A symbol always resembles one thing or another and always identifies with what it is used for. The characteristics of a symbol are derived from what is known by it (Ferguson, George, 1-3). Symbols in the world can be categorized into two: Religious and secular symbols.
Religious Symbols are iconic representations that are intended to identify and represent a specific religion, or a specific concept within a given religion. Religious people depending on the principles laid down within that particular religion use these. In many religions, symbols have become part and parcel of worship and practices relating to those religions. It is critical to note that, even though religious symbols are used all over the world, there are various differences on the views about the symbols.The issue and use of religious symbols have caused a lot of debate around the world, since not every person subscribes to a religious faith.
On the other hand, the secular symbols are not specifically relating to any religion or to a religious body. The secular symbols mostly associated with worldly issues and matters that affect the life human beings in the world. There is no particular belief put upon the secular symbols except for what they symbolize. These secular symbols are in most cases used to identify a particular organization, state or even a nation.
As much as the religious symbols are based on faith of a particular religion while the secular symbols are not based on any particular or specific religious beliefs, there is a close relation to the two categories of symbols in the world. This relation can be seen in the context that, only the use of a symbol between the religious and the secular symbols is what varies in most occasions. The relation and variance between the two can be seen as illustrated below:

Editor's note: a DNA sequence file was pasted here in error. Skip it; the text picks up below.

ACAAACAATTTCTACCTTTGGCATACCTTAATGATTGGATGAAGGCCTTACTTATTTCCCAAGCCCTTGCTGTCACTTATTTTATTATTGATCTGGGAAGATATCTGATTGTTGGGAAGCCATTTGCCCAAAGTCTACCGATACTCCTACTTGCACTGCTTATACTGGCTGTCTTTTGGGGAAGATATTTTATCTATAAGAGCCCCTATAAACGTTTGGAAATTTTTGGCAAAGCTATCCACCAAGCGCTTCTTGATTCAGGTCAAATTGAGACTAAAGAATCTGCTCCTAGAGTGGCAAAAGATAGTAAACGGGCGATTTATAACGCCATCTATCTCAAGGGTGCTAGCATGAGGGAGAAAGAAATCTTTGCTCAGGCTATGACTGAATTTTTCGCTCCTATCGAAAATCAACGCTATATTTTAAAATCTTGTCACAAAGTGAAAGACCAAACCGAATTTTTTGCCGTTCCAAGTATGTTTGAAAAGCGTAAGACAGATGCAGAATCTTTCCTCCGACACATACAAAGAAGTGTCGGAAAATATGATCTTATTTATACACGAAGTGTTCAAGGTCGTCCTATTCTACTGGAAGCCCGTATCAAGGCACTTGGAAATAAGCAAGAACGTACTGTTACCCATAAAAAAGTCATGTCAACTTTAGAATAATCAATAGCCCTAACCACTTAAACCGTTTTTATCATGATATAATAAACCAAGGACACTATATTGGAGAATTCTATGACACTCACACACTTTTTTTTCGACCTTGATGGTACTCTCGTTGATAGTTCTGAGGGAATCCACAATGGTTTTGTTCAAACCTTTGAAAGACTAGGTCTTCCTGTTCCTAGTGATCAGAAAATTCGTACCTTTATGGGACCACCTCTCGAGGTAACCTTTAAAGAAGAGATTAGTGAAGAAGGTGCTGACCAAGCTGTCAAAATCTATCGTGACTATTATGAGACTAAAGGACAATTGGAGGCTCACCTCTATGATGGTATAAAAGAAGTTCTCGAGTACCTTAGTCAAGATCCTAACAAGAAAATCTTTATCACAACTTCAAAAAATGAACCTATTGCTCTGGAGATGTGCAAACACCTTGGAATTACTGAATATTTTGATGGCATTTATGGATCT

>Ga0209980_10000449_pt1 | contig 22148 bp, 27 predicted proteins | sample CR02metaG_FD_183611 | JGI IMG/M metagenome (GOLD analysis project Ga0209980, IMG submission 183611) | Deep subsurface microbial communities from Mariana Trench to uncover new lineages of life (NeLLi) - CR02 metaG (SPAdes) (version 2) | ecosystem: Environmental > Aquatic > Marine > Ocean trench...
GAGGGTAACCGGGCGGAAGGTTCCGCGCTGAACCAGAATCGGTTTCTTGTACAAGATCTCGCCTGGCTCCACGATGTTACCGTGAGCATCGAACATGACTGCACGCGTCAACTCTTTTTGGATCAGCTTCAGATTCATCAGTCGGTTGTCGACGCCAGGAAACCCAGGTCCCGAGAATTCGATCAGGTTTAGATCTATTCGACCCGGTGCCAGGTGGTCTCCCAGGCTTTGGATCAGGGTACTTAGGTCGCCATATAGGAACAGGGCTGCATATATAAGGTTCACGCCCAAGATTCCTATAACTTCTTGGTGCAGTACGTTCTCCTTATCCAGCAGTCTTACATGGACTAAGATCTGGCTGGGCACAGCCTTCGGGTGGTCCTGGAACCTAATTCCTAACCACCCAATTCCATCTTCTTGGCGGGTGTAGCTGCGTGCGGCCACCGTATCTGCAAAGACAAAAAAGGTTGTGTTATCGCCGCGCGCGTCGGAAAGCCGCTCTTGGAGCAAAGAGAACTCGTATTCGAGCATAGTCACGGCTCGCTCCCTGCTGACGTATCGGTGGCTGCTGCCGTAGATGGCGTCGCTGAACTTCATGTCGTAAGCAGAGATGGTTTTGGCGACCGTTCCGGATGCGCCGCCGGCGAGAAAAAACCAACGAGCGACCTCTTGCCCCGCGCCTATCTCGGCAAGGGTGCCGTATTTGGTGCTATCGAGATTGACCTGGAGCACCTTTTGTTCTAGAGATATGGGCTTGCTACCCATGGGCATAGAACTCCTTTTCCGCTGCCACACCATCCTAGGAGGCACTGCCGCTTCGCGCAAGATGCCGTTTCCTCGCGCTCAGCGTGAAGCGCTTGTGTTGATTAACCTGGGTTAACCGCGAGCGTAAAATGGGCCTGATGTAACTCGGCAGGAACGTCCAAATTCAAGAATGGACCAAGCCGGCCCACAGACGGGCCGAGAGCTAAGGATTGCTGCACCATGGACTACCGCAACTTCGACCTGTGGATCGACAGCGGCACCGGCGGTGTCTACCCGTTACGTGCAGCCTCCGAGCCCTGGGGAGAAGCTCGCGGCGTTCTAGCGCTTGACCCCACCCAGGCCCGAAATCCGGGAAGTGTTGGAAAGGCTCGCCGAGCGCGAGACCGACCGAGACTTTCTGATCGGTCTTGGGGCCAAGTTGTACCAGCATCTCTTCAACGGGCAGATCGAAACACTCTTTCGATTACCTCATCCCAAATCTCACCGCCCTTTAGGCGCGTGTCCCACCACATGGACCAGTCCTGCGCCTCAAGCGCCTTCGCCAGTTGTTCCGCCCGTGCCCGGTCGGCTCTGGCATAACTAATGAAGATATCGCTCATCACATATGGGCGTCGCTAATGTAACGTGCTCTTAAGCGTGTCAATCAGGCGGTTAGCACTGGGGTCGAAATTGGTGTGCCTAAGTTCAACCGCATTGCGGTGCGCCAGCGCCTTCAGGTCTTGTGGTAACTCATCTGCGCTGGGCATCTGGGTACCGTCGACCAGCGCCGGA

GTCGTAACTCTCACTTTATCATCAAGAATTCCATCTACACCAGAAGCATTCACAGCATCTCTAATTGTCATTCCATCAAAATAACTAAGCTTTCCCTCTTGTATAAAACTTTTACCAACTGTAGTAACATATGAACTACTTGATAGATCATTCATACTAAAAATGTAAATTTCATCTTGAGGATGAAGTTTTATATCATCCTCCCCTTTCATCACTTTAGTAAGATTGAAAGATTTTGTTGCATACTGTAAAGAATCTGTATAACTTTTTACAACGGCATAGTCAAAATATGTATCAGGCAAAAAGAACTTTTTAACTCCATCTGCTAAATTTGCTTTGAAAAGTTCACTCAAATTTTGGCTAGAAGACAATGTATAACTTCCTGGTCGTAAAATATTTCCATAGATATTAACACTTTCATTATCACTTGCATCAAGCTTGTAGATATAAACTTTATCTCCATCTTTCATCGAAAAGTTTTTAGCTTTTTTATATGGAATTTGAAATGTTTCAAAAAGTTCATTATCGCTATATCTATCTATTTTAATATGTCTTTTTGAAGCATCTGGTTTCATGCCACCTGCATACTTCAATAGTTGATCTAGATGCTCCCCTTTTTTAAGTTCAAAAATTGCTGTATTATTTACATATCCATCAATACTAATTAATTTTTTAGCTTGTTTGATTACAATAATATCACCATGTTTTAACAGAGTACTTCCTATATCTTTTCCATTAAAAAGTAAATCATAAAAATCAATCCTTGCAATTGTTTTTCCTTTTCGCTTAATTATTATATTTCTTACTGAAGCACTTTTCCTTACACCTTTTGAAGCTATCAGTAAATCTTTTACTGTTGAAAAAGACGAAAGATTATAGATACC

These are the main symbols that are widely used by majority of people in the world. Among the symbols which fall under this category is the Christian Cross The cross symbol is one of the widely used and most recognised religious symbol in the world. It always symbolizes the religion of Christianity. Christians use it to symbolize the death of Christ. The cross comes in various forms. There is the crucifix, inverted cross and also the double cross. The Christians value the cross as a sign of religion but in the current world, the crucifix has been worn as a decorative ornament. This means that, even though it’s referred to as a religious symbol, it has also taken a secular perspective and used as an ornament, hanged as a pendant on a necklace.
The Ichthys (Fish) is another common symbol of Christianity. It symbolizes the Christians mission to spread the gospel all over the world. Disciples of Jesus were mainly fishermen and when Jesus called them, He told them in (Matthew 4:19 NIV) “Come, follow me, and I will make you fishers of men.” The secular world on the other hand treats fish as an animal that can be used as food and in many ways as a pet. There are varieties of fish in the world and this makes it difficult to say what particular type of fish can be used in religion as far as Christianity is concerned.